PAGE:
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The Harmonized Cognitive Assessment Protocol (HCAP) describes an assessment battery and a family of population-representative studies measuring neuropsychological performance. We describe the factorial structure of the HCAP battery in the US Health and Retirement Study (HRS).
The HCAP battery was compiled from existing measures by a cross-disciplinary and international panel of researchers. The HCAP battery was used in the 2016 wave of the HRS. We used factor analysis methods to assess and refine a theoretically driven single and multiple domain factor structure for tests included in the HCAP battery among 3,347 participants with evaluable performance data.
For the eight domains of cognitive functioning identified (orientation, memory [immediate, delayed, and recognition], set shifting, attention/speed, language/fluency, and visuospatial), all single factor models fit reasonably well, although four of these domains had either 2 or 3 indicators where fit must be perfect and is not informative. Multidimensional models suggested the eight-domain model was overly complex. A five-domain model (orientation, memory delayed and recognition, executive functioning, language/fluency, visuospatial) was identified as a reasonable model for summarizing performance in this sample (standardized root mean square residual = 0.05, root mean square error of approximation = 0.05, confirmatory fit index = 0.94).
The HCAP battery conforms adequately to a multidimensional structure of neuropsychological performance. The derived measurement models can be used to operationalize notions of neurocognitive impairment, and as a starting point for prioritizing pre-statistical harmonization and evaluating configural invariance in cross-national research.
Vascular cognitive impairment (VCI) post-stroke is frequent but may go undetected, which highlights the need to better screen cognitive functioning following a stroke.
We examined the clinical utility of the Montreal Cognitive Assessment (MoCA) in detecting cognitive impairment against a gold-standard neuropsychological battery.
We assessed cognitive status with a comprehensive battery of neuropsychological tests in 161 individuals who were at least 3-months post-stroke. We used receiver operating characteristic (ROC) curves to identify two cut points for the MoCA to maximize sensitivity and specificity at a minimum 90% threshold. We examined the utility of the Symbol Digit Modalities Test, a processing speed measure, to determine whether this additional metric would improve classification relative to the MoCA total score alone.
Using two cut points, 27% of participants scored ≤ 23 and were classified as high probability of cognitive impairment (sensitivity 92%), and 24% of participants scored ≥ 28 and were classified as low probability of cognitive impairment (specificity 91%). The remaining 48% of participants scored from 24 to 27 and were classified as indeterminate probability of cognitive impairment. The addition of a processing speed measure improved classification for the indeterminate group by correctly identifying 65% of these individuals, for an overall classification accuracy of 79%.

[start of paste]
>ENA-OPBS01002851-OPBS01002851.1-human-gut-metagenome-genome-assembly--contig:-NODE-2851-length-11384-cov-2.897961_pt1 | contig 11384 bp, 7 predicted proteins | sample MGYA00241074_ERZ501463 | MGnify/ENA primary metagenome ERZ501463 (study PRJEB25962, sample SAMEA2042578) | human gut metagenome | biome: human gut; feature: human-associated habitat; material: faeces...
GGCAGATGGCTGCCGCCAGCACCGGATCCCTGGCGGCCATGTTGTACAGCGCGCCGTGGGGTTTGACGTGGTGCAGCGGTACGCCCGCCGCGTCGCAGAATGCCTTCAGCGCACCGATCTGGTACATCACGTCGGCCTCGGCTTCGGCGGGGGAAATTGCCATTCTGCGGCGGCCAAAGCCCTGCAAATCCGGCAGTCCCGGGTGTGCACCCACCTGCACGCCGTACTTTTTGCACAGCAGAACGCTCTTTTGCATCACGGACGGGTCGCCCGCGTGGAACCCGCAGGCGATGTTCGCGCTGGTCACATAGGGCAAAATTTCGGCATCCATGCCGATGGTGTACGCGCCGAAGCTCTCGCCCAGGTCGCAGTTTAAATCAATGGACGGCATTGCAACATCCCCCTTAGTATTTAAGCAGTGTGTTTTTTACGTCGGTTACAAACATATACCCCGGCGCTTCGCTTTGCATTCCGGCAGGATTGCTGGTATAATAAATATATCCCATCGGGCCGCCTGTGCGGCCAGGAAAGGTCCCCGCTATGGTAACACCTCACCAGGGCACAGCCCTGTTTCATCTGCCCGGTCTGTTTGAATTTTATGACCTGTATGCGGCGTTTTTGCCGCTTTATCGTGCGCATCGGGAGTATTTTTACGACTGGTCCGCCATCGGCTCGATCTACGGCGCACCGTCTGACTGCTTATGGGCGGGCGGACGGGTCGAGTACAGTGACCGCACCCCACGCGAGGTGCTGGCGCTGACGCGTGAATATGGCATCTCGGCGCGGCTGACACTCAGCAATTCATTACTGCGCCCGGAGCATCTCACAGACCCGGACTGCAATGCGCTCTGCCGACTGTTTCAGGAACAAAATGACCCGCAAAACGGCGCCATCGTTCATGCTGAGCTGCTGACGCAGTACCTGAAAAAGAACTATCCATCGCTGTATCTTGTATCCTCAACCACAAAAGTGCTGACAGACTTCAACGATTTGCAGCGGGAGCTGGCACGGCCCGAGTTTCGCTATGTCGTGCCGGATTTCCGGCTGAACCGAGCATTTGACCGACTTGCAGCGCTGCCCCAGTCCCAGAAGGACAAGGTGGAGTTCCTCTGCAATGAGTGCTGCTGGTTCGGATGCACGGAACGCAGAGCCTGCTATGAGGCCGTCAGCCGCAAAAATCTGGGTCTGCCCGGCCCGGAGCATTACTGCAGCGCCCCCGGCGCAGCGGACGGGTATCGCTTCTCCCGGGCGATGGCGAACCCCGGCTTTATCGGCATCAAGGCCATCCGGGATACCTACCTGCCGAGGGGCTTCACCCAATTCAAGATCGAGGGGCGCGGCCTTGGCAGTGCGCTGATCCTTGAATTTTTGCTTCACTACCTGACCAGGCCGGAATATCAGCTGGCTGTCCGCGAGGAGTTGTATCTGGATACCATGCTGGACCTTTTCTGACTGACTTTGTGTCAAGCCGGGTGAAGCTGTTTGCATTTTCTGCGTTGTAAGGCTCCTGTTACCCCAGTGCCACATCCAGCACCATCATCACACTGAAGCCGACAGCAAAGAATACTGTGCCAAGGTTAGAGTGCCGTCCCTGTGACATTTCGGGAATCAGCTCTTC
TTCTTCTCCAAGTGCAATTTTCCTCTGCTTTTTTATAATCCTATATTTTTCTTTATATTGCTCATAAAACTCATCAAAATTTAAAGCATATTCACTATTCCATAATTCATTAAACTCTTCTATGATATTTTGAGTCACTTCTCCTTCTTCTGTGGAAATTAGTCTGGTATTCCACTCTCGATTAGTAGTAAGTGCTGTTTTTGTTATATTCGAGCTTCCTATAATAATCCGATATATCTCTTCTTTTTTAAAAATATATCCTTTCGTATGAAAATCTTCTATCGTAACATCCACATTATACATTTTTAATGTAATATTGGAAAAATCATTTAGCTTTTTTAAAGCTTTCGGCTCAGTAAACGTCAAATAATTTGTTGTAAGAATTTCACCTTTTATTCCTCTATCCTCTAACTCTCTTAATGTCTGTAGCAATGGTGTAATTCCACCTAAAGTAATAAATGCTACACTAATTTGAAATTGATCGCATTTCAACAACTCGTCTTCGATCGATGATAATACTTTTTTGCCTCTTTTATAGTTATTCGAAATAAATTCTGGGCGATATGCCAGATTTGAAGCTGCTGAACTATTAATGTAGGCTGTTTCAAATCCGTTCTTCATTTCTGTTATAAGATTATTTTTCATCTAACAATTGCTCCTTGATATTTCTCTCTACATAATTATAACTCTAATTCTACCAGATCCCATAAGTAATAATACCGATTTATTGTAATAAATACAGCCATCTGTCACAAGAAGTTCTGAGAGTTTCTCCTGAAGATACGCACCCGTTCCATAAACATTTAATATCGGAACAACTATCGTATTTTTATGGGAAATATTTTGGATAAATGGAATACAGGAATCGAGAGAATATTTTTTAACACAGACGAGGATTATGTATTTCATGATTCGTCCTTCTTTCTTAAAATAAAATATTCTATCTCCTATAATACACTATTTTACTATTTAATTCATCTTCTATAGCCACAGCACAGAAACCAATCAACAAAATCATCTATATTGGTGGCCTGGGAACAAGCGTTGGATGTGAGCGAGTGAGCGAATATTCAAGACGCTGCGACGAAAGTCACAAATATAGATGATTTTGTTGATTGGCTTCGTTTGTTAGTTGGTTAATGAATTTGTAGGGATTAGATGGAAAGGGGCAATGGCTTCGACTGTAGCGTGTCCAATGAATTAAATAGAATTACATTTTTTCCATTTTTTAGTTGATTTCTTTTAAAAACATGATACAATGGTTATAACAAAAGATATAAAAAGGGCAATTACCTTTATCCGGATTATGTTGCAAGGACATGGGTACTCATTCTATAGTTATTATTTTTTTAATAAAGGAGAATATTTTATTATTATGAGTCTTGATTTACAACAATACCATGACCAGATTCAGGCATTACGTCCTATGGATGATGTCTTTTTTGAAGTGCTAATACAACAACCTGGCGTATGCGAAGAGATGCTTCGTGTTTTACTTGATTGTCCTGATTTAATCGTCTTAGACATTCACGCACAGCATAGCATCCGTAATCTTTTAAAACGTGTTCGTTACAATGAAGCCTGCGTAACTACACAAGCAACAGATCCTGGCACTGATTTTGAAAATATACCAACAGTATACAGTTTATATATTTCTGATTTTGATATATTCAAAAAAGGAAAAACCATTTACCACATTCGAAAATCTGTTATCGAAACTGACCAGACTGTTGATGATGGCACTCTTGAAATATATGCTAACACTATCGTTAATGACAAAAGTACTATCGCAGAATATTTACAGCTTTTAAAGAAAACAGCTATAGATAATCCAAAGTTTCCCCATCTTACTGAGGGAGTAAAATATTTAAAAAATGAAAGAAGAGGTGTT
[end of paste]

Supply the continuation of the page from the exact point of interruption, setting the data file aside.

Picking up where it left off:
The utility of the MoCA in detecting cognitive impairment post-stroke is improved when using a three-category approach. The addition of a processing speed measure provides a practical and efficient method to increase confidence in the determined outcome while minimally extending the screening routine for VCI.
Evidence suggests that adipose tissue-derived adipokines induce mild inflammation and may play a role in insulin resistance associated with diabetes. The present study was designed to examine a series of adipokines and markers of inflammation in dogs before and after a successful weight loss. The study included fasting serum samples from twenty-five dogs before and after a weight-loss programme. Serum C-reactive protein (CRP) and monocyte chemoattractant protein-1 (MCP-1) were measured as indicators of chronic inflammation, while serum adipokines including total adiponectin, high-molecular-weight (HMW) adiponectin, resistin and leptin were also examined. Medians for CRP (before, 10·0 (interquartile range 5·4–15·0) μg/ml; after, 5·6 (interquartile range 3·8–7·0) μg/ml) and MCP-1 (before, 212 (interquartile range 157–288) ng/ml; after, 185 (interquartile range 143–215) ng/ml) decreased significantly after weight loss. Medians for resistin showed a mild, yet significant reduction (before, 67·1 (interquartile range 44·4–88·5) pg/ml; after, 60·5 (interquartile range 32·3–67·1) pg/ml), while leptin showed a dramatic decrease after weight loss (before, 18·9 (interquartile range 10·8–35·4) ng/ml; after, 6·6 (interquartile range 3·9–10·2) ng/ml). Serum total adiponectin and HMW adiponectin were unchanged on all analyses performed. These data suggest that weight loss can decrease chronic inflammation; however, the clinical implications of this decrease are not well elucidated in dogs. Surprisingly, there was no increase in total or HMW serum adiponectin after weight loss, as observed previously in human subjects. The lack of change in total and HMW adiponectin might explain why insulin resistance and type 2 diabetes are less prevalent in obese dogs when compared with humans and cats.